“Niko niko” and “niya niya” are used to describe smiling expressions.
However, although they bear a striking resemblance in terms of pronunciation, the underlying meaning is totally different, and I’ll explain why.
“Niko niko” is derived from the word “niko”, which refers to the soft, vulnerable grass that has just sprouted from seeds. Gentle and pure, a “niko niko” smile is the epitome of true happiness, without any trace of maliciousness.
Like an innocent baby’s heart-melting smile when making eye contact with his or her Mother. The excited smiles of children who are waiting eagerly to open their presents on Christmas Day. Or even the beaming smile of an adult who is about to dig into a delicious treat.
On the other hand, “niya niya” is a smile that decorates the face, but doesn’t reach the heart. It’s superficial, as if the person smiling has a hidden agenda. It’s the kind of cunning grin you often see in movies and dramas, when the antagonist is plotting something wicked.
For example, we use “niya niya” to talk about the mischievous smile of a child who deliberately likes to get into trouble, or the leer of a man who harbors ill thoughts towards an attractive woman. It’s exactly the type of expression that makes your blood run cold each time their lips curl up into a ghastly pretense of fabricated happiness.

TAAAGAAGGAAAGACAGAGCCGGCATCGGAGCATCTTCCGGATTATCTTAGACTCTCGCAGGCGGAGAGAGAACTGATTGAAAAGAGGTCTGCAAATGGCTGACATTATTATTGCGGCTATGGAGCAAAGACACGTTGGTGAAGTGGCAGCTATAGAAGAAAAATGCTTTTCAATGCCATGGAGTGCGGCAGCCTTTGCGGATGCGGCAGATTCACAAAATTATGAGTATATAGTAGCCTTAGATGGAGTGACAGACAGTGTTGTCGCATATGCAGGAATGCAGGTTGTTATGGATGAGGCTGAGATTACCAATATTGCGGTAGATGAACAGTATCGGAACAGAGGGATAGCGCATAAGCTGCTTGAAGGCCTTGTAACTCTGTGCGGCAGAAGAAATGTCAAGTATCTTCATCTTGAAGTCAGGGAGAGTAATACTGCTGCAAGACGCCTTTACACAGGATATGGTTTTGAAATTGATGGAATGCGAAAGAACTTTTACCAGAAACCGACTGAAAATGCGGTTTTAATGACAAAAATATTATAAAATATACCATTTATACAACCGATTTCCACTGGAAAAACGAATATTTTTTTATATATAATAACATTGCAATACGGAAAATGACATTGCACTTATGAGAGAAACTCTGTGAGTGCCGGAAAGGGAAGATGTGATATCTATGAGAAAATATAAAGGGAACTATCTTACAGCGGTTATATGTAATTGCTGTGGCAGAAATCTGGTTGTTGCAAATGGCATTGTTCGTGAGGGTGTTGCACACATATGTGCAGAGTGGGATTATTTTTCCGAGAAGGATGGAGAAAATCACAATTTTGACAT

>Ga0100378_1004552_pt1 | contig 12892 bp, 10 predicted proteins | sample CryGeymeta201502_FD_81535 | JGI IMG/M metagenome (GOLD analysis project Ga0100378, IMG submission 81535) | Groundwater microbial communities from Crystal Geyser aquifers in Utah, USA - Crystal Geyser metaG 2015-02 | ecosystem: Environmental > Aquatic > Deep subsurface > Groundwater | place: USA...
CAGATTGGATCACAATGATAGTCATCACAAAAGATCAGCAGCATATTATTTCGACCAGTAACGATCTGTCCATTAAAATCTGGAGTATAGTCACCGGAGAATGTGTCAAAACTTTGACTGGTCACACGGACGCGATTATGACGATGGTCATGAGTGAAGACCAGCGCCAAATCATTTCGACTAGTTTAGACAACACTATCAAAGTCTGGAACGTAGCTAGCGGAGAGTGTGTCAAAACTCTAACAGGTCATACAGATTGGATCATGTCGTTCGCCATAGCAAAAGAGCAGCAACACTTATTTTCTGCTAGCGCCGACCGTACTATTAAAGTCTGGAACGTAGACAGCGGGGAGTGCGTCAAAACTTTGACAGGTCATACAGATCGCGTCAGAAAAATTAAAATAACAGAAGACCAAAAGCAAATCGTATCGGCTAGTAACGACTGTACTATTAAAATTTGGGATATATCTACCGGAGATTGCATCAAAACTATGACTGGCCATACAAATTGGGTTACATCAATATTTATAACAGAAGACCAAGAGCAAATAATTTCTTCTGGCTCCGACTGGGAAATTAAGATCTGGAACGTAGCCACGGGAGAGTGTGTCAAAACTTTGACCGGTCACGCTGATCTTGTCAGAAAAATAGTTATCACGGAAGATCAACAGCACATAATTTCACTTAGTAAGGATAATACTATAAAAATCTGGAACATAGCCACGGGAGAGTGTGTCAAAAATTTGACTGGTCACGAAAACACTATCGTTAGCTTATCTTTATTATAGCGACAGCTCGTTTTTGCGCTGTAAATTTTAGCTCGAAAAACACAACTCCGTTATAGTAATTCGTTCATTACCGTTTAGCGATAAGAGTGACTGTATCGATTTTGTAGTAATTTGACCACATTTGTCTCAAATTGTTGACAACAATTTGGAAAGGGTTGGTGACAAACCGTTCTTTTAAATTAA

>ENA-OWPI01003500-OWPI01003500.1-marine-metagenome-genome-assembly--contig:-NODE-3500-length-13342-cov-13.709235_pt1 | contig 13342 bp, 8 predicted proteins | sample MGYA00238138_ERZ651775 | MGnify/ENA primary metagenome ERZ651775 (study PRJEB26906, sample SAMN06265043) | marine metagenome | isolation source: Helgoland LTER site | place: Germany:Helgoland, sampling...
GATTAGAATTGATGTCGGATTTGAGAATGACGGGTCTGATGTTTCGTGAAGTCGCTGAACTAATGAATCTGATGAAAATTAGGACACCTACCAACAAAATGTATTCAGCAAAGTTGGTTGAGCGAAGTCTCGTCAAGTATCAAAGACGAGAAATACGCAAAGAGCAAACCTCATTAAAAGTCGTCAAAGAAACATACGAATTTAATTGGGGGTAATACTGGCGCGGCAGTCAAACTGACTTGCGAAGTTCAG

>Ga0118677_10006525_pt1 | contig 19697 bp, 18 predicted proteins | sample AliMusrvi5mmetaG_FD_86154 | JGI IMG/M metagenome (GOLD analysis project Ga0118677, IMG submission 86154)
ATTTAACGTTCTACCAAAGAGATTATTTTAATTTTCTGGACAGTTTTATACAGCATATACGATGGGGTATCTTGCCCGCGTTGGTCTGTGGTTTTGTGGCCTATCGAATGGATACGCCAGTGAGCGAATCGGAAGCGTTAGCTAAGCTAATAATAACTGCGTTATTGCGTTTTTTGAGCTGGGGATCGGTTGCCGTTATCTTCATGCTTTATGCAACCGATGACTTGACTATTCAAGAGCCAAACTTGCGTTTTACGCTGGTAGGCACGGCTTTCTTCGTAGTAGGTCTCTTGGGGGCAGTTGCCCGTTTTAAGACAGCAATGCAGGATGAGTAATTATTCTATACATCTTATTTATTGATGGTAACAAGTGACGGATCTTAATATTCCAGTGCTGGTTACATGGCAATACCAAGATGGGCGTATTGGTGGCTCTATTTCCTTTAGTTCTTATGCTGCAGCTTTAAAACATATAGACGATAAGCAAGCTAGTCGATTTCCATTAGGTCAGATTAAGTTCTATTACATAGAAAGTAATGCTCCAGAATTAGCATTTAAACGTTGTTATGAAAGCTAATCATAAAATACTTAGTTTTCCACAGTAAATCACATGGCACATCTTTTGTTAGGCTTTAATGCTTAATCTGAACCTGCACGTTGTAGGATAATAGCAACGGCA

If you’re told that you’re always smiling in a “niko niko” way, it comes as great praise, so please feel happy that others think you are genuine and sincere.
If you’re told that you’re always smiling in a “niya niya” manner, it might be prudent to check your expression in the mirror and make a conscious effort to feel happy from the heart.
This month onwards, let’s all work hard to give our best “niko niko” smile! – Nishio Sensei
Akiko Nishio is the principal of A To Z Language Centre, with more than 19 years of experience in teaching Japanese.